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Many uninsured in ERs don't know they're eligible for Medicaid
Nearly 80% of 13,069 uninsured patients in the ERs of four San Diego hospitals over an 11-month period were eligible for some form of government insurance, yet weren't enrolled, according to a Point-of-Service ER Survey conducted by the San Jose, CA-based Foundation for Health Coverage Education (FHCE).
Researchers also analyzed data from the FHCE's National Eligibility Survey, which found 61.7% of 180,250 CoverageForAll.org visitors seeking information on their health care options were also unaware of their eligibility government coverage.
These results were "startling," according to Phil Lebherz, FHCE's executive director.
"To realize that 80% of the patients who received care at these four busy ERs were actually qualified for government programs, but not enrolled, indicates that the enrollment system is not working," he says.
Mr. Lebherz also notes while the hospitals will make an effort to get reimbursement for their "treat and admit" patients, it is often very difficult to get payment for the care provided to patients discharged from the ER.
Given that the nation's health care reform act mandates moving millions more Americans into the Medicaid program, Medicaid directors are seemingly being placed in a "no-win situation," says Mr. Lebherz.
"The Medicaid program has created a situation where it's providing care to a large segment of its qualified members at the highest cost venue possible the emergency department," he says. "In the process, the government is avoiding its responsibility to provide needed reimbursement to hospitals and doctors giving care."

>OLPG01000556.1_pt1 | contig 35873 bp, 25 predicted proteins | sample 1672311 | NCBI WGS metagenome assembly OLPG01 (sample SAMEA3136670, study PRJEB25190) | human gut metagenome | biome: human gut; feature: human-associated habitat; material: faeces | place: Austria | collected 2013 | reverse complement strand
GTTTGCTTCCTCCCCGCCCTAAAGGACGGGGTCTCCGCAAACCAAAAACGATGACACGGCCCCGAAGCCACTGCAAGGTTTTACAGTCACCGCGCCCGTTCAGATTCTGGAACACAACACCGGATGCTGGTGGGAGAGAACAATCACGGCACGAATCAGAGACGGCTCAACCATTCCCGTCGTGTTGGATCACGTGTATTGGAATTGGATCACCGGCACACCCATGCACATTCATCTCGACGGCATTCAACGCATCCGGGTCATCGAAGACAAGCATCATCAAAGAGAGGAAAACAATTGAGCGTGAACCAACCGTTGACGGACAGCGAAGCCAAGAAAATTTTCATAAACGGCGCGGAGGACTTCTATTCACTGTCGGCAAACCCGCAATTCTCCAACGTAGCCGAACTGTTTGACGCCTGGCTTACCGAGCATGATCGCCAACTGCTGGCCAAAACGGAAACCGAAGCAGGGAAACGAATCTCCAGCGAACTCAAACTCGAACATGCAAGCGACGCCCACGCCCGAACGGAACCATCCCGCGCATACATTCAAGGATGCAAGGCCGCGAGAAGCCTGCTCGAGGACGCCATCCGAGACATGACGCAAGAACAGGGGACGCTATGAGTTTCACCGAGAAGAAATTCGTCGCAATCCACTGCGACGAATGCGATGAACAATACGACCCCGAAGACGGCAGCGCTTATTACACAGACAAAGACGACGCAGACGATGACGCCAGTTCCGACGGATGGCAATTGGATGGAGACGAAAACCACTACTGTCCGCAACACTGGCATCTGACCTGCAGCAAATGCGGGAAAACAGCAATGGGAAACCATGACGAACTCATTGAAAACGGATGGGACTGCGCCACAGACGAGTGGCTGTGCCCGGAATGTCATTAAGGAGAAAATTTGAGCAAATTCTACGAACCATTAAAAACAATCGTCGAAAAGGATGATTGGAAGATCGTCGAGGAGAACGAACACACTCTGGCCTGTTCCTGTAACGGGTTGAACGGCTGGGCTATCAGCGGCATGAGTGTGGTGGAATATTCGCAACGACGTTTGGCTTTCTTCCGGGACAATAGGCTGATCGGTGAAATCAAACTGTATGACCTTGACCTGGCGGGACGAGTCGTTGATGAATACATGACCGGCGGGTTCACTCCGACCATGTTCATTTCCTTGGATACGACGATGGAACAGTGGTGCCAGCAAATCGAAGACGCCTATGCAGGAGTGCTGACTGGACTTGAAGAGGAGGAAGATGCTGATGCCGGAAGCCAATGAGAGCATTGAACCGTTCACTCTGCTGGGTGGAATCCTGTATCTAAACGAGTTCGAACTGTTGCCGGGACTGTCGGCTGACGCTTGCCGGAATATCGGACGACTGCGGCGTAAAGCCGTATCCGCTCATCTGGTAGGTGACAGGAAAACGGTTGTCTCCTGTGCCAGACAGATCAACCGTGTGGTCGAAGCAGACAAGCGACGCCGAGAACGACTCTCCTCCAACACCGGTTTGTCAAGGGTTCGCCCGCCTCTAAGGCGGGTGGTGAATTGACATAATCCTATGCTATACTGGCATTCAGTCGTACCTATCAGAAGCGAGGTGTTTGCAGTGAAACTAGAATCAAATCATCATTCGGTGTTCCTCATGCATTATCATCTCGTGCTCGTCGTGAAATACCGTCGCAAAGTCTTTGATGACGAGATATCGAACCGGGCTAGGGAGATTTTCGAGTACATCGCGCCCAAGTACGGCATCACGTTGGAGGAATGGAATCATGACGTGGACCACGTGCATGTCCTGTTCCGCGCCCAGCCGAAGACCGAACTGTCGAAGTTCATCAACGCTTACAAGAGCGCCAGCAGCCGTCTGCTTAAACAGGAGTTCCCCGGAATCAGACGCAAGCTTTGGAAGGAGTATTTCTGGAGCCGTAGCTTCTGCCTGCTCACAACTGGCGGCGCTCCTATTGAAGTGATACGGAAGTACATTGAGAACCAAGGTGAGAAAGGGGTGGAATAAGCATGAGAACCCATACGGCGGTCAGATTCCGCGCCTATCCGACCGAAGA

Hospitals nationwide reported that they incurred $36.5 billion in uncompensated care losses in 2009, according to the American Hospital Association. Mr. Lebherz hypothesizes that "much of the responsibility for that figure is the result of the Medicaid enrollment inefficiencies across the nation."
Mr. Lebherz says his hope is that the government will someday see Medicaid as a health care program, not a health insurance program. "The principle behind insurance is to protect oneself against loss of assets in case of a financial disaster," he says. "People with few assets don't need an insurance program. They need health care."
For this reason, says Mr. Lebherz, a "point of care" eligibility and provider reimbursement system is needed. Since a person's annual income and current year quarterly estimates can be identified through the Internal Revenue Service, a patient could theoretically qualify on the spot for Medicaid, he explains.
"This is important, because each state's budgetary spending for qualifying and monitoring Medicaid recipients has grown exponentially, reducing the amount used for direct health care," says Mr. Lebherz.
Within the 2010 budget, the California Department of Health Services included employment of a staff of 27,300 to enroll the state's Medicaid, food stamp and welfare recipients with total costs exceeding $3 billion, notes Mr. Lebherz.
"This money did not provide care or funds to those in need, just administrative expenses," he says. "Through technology, we can improve access for all Medicaid eligible recipients at the point of care."
The fact that uninsured but eligible individuals continue to be identified in the ER points out the value of doing outreach and enrollment assistance in the ER, says Beth Morrow, director of health information technology initiatives for The Children's Partnership, a child advocacy organization with offices in Washington, DC and Santa Monica, CA.
"While in the ER, families often sit and wait for long periods of time," she says. "They are well aware of their health needs at that time. Thus, they are highly motivated to figure out their insurance options."
Furthermore, says Ms. Morrow, hospital staff can assist families in completing the application and obtain immediate, presumptive eligibility for Medicaid and the Children's Health Insurance Program, where state law allows.
"As we move forward with health reform, all available channels of entry should be explored to reach uninsured individuals, including emergency rooms," says Ms. Morrow.